Wifedom: Mrs Orwell's invisible life
Hamish Hamilton, $35 pb, 407 pp
Wifedom is both an immovable and an irresistible book, an object and a force. Anna Funder, the author some years back of the bestselling Stasiland (2003), has written another great and important narrative of oppression and covert suppression, in this case of the first Mrs George Orwell, Eileen O’Shaughnessy (1905–45). The oppression and suppression are or were the work of her liberal and emancipatory husband – the nearest thing we have these days to a lay saint – and of his six (male) biographers. While nowhere a nasty book (what the Americans would call ‘mean’), it’s a kind of St George and the six dwarves. What’s strange is the persistence of the old bromides. In a recent Guardian review of D.J. Taylor’s Orwell: The new life (2023) – the biographer’s second go-around – Blake Morrison refers to ‘the practical Orwell’ and ‘the complaisant Eileen’. He wouldn’t have said either thing if he’d been able to read Funder’s new book.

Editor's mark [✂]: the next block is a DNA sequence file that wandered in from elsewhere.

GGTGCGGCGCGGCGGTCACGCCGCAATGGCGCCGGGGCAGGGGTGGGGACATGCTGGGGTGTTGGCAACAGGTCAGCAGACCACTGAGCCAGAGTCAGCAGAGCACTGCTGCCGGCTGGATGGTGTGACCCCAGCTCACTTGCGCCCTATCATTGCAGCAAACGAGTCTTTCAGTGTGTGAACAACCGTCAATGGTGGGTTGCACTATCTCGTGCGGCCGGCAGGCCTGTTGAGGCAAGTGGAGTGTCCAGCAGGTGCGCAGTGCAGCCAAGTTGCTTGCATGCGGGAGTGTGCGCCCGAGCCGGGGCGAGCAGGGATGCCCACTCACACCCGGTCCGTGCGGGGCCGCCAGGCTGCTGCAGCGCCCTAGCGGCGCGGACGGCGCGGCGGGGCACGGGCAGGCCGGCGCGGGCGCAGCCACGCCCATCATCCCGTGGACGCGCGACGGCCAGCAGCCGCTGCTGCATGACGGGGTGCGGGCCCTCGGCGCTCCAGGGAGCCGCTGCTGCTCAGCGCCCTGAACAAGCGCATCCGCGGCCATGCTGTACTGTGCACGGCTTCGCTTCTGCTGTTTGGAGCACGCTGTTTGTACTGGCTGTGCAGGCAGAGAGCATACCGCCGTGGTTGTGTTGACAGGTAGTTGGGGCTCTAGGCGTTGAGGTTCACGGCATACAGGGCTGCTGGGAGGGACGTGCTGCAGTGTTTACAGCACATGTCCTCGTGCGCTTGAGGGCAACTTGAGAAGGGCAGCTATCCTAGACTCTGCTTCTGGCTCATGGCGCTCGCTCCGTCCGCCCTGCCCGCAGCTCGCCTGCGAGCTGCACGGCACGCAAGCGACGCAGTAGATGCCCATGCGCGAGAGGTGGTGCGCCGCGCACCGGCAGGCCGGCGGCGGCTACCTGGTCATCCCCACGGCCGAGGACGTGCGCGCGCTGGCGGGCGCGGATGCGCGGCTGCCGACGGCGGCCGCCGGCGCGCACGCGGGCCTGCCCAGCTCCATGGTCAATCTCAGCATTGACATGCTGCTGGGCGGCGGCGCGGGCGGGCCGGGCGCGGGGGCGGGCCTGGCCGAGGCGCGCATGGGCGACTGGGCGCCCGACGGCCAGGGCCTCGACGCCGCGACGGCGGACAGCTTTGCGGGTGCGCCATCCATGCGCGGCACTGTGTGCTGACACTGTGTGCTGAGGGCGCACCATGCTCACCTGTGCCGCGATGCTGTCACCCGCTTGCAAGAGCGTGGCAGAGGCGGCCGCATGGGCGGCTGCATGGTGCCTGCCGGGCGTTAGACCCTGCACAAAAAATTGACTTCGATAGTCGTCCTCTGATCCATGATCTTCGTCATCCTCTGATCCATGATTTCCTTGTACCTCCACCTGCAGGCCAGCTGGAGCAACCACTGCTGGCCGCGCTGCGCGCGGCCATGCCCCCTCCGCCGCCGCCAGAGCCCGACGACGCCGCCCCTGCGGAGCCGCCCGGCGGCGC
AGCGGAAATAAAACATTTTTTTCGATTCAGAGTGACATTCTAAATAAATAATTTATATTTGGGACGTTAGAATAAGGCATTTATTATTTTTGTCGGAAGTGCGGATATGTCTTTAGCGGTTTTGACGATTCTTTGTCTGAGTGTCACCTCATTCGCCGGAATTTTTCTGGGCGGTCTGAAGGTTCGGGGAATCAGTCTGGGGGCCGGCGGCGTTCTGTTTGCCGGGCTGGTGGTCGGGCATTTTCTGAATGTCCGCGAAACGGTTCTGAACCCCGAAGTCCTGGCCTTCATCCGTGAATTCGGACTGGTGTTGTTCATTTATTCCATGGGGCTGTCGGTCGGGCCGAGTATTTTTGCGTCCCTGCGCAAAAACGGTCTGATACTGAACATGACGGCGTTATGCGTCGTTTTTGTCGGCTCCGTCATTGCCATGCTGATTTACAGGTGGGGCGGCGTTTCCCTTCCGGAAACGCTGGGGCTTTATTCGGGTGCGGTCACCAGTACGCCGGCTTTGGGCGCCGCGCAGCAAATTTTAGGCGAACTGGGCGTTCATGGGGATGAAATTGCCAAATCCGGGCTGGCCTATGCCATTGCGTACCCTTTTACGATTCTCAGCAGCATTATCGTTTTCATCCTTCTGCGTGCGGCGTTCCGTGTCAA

As the title would suggest, Wifedom amplifies effortlessly into the question of what it is that allows clever men, productive men, brilliant men, impractical men, to produce work, if not their invisible, misunderstood, neglected, and then effaced wives. To men, whether husbands or sons, brothers or lovers, old men or New Man, it will be more or less painful reading. To women, it will, I dare say, be shockingly familiar. When I read it – short sentences, plain language, and slashing conclusions – I was reminded that Anna Funder once trained as a lawyer. It has the lawyerly virtues: urgency, mobility, tenacity, consequence.